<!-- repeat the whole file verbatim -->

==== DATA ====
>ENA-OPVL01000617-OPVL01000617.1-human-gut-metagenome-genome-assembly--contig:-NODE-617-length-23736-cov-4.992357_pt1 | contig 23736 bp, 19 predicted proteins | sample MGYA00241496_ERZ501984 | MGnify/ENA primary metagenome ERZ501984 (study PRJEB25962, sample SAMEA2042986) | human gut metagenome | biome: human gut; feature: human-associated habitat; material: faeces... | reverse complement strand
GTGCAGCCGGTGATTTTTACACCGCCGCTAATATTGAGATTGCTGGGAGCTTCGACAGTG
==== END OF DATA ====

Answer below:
>ENA-OPVL01000617-OPVL01000617.1-human-gut-metagenome-genome-assembly--contig:-NODE-617-length-23736-cov-4.992357_pt1 | contig 23736 bp, 19 predicted proteins | sample MGYA00241496_ERZ501984 | MGnify/ENA primary metagenome ERZ501984 (study PRJEB25962, sample SAMEA2042986) | human gut metagenome | biome: human gut; feature: human-associated habitat; material: faeces... | reverse complement strand
GTGCAGCCGGTGATTTTTACACCGCCGCTAATATTGAGATTGCTGGGAGCTTCGACAGTG